Fraser Aird’s first experience with Major League Soccer came when he was 12.
He was in the stands with his father and brother at BMO Field, cheering on Toronto FC. The trio held season tickets—tickets the family still holds today.
Now, nearly nine years later, the Canadian international is preparing to experience the league as a player, after joining the Vancouver Whitecaps on loan for the 2016 season.
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“I was still a young boy,” recalled Aird, talking with reporters on a conference call from Tucson, Arizona, where the Whitecaps are beginning pre-season. “In the main stand, when Robbo [Whitecaps coach Carl Robinson] used to play there, and then when I moved over to Scotland, my dad and brother kept their season tickets and they still follow Toronto FC closely to this day.
“It will be interesting when we go and play them on May 14 at BMO Field in the league. I just wonder who they’ll be supporting that day.”
In between watching that first TFC season and now, the Toronto-born fullback has spent time playing for Rangers, one of Scotland’s most storied clubs.
Aird moved to Great Britain just after turning 16 and has already played 85 matches for Rangers—a remarkable tally by North American standards, where players are often drafted by MLS clubs at age 21 or 22 with no professional experience.
Born to Scottish parents, Aird flirted with representing Scotland, rather than Canada at international level. Indeed, he played for Scotland from the U-17 to U-19 level, before eventually opting to represent his nation of birth at senior level.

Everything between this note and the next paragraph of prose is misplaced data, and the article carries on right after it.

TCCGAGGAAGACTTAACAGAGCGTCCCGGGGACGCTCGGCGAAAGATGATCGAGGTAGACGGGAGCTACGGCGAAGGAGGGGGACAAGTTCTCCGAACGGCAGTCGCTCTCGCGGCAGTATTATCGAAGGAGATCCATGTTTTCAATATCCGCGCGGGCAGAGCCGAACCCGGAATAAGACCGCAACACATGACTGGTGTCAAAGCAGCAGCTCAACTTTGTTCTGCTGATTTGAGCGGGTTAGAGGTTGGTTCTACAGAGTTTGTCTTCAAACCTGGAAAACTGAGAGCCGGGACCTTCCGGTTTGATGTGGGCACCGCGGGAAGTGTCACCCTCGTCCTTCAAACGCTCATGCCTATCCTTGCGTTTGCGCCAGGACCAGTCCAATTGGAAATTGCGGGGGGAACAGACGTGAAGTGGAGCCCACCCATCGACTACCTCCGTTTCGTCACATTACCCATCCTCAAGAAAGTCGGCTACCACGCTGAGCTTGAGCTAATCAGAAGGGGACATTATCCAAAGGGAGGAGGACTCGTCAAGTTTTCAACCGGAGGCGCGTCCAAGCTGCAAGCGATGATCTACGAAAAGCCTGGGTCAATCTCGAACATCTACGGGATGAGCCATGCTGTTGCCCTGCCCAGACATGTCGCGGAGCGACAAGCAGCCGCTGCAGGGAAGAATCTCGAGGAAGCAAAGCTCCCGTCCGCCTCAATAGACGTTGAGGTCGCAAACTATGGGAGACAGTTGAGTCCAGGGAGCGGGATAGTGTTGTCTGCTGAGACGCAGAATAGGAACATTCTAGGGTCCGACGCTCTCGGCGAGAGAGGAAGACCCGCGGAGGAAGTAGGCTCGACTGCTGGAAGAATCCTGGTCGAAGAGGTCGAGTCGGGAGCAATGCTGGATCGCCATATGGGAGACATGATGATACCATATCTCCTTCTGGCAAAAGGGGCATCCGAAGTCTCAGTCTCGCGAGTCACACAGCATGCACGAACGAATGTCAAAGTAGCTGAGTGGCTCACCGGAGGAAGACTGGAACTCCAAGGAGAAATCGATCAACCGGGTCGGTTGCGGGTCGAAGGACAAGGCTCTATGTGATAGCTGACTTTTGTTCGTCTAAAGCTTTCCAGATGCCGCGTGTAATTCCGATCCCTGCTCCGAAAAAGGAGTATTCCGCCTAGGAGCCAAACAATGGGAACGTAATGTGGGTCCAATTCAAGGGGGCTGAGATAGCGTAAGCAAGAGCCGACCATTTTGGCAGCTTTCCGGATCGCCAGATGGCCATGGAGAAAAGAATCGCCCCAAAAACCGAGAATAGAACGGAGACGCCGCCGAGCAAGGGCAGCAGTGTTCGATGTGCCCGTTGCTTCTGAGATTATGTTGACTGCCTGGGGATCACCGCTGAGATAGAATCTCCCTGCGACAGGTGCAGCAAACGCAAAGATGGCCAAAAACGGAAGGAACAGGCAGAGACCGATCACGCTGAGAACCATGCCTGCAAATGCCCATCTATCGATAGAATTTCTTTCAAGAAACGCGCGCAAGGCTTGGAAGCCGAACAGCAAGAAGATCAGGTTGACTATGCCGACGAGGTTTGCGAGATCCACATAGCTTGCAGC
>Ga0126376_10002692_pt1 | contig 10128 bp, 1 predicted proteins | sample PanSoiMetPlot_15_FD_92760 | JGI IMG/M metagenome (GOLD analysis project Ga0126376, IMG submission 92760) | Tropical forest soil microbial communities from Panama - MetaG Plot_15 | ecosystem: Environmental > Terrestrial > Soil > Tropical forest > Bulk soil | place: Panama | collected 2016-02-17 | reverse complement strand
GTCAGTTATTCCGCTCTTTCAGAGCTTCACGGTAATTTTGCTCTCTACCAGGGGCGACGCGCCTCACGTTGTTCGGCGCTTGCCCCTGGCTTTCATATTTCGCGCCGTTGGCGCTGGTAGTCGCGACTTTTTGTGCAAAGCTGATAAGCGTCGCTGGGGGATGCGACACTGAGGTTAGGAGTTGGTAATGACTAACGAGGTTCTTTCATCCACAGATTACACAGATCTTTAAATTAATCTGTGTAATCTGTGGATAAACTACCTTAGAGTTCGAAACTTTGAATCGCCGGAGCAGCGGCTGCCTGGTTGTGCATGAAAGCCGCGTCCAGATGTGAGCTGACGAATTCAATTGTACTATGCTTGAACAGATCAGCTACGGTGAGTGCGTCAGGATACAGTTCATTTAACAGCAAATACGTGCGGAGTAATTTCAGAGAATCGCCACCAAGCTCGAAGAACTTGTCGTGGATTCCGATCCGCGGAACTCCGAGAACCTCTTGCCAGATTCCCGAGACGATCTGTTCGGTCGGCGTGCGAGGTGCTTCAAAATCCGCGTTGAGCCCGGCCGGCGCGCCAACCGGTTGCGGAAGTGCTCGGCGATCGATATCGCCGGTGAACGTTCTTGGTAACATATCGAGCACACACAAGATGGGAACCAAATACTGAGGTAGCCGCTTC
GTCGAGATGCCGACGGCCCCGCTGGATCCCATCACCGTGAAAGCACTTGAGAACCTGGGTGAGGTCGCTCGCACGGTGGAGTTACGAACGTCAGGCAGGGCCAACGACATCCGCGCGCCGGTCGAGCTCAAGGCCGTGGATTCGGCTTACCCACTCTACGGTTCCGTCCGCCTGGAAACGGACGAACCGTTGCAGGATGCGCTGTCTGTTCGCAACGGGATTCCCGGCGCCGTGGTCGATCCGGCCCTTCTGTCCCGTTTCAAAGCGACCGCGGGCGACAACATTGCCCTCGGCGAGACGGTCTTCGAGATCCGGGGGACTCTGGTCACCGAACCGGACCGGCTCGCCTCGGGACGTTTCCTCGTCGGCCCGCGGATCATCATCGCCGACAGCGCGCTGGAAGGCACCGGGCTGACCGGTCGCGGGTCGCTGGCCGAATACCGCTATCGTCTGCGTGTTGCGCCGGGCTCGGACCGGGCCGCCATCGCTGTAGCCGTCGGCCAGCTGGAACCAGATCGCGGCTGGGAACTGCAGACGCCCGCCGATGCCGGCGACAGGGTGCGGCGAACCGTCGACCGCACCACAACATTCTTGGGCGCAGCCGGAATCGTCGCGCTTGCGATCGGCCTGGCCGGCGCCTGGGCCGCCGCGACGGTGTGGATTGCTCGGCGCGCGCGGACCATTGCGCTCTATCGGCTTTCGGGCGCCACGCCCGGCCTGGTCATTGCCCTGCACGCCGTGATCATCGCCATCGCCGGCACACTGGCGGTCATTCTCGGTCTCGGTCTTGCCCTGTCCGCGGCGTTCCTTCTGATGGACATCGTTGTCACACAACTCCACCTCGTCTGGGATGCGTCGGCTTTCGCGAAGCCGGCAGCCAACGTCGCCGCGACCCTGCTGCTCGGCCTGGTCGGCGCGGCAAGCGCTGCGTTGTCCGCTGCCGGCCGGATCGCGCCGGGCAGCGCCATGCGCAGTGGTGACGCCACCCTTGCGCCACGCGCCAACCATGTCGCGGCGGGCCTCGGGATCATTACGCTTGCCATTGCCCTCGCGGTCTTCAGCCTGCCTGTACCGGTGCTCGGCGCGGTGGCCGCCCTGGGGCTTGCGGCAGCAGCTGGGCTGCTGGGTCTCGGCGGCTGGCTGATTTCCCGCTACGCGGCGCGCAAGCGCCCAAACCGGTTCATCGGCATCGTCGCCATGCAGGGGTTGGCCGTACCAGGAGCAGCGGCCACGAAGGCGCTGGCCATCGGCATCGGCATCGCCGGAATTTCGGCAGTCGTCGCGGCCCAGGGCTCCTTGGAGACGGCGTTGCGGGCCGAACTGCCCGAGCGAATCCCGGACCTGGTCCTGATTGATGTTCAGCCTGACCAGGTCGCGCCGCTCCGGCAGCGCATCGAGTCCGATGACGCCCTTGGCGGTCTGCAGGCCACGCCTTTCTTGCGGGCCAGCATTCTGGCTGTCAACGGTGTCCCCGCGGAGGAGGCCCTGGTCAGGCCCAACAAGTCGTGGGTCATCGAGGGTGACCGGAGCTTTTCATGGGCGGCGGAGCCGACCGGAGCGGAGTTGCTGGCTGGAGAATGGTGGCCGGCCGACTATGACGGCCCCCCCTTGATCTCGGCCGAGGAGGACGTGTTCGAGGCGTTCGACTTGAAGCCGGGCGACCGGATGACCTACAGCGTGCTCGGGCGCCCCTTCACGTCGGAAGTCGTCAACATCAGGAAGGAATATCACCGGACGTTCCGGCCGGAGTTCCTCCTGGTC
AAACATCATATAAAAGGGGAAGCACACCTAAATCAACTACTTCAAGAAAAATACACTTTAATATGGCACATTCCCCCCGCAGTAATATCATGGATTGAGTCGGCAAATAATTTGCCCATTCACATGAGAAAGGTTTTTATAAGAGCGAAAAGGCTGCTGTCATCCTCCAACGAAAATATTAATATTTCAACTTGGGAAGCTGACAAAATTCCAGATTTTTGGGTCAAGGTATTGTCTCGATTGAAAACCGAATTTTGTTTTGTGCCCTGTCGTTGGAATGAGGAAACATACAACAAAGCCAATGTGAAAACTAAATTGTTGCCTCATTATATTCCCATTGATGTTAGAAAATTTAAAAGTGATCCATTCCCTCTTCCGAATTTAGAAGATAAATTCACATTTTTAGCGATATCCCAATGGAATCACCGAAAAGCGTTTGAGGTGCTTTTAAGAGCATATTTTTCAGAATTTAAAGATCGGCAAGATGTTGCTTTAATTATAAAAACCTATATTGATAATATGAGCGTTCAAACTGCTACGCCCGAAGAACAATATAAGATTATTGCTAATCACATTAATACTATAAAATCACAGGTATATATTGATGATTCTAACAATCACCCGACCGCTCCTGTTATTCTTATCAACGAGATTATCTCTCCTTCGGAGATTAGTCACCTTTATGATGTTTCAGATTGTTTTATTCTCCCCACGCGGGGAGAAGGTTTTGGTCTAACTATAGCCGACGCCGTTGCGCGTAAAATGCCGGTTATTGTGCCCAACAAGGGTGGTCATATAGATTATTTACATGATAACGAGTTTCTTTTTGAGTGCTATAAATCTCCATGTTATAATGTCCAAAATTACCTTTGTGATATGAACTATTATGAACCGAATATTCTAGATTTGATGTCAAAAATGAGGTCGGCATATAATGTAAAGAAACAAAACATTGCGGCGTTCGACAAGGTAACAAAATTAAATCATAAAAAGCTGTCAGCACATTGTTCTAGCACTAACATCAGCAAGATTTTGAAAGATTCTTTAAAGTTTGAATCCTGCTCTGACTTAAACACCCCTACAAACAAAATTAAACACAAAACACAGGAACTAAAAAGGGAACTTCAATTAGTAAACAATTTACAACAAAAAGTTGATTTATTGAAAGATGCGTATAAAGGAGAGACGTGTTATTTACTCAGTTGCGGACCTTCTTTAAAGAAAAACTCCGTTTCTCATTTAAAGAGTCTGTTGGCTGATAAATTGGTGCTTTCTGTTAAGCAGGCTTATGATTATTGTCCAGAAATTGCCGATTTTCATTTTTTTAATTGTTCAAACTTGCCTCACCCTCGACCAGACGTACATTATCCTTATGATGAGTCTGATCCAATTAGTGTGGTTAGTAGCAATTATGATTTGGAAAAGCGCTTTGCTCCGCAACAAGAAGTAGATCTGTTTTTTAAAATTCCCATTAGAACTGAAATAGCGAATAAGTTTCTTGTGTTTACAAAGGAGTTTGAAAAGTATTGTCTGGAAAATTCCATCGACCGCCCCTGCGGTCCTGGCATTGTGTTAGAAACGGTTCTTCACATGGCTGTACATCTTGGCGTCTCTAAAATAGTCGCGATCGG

In many ways, Aird’s return to Canada for club and country is down to opportunities.
He was a regular starter for Rangers as the club battled its way back up that country’s football pyramid following relegation imposed due to financial issues. Now that the team is battling for promotion back to the Scottish Premier League, he’s found himself out of favour.
The Whitecaps have a transfer option on this deal if they would like to permanently acquire Aird after this season. But what would the player prefer? Would he like to use this loan spell as a chance to springboard back into consideration for Rangers, or is he trying to earn his way into becoming a regular for the Whitecaps?
“I wouldn’t say I would be earning a contract here,” said Aird when asked that question by Sportsnet.
“It’s a season-long loan to get games. My club is still Rangers at this minute. Vancouver is only the club I’m on loan to, but further down the line, you can’t predict the future. If I come here and I love it, I get on with the manager, I go and play 25, 35 games, you never know what can happen.
“But at the end of the day, I’m here to play football and just take it each step at a time. I don’t want to look too far ahead. I still have 18 months left on my contract at Rangers.”
While his long-term future may remain ambiguous, what is fairly clear is that Aird will be competing for playing time at right fullback against Jordan Smith, a 24-year-old Costa Rican on loan from Deportivo Saprissa.
The two players are benefitting from the departure of Steven Beitashour, the starting right fullback the club traded to Toronto FC this off-season after failing to come to terms on a new contract.
Physically, the players offer Robinson very different options. Smith is a physically imposing athlete, standing at six-feet-one, which is tall by the standards of fullbacks.
Aird is built like a more conventional fullback. Lightweight, mobile and standing at five-feet-eight, he doesn’t mind slotting in as a right fullback for Vanocuver after playing much of his time at Rangers on the wing.
“In football these days, right backs are very attacking players. They come into the game quite a lot, and a lot more than they used to, especially when the wingers go inside, fullbacks have the freedom of the width of the pitch going forward,” Aird stated.
“They’re very attacking-minded players these days, the way football is. So, no, I’m happy playing that position. As I said before, whenever I get the chance to play, wherever it is, I’ll give it 100 percent. I’m still young, still learning, so the more positions I can learn how to play can only benefit me.”
Martin MacMahon is a Vancouver-based writer. Follow him on Twitter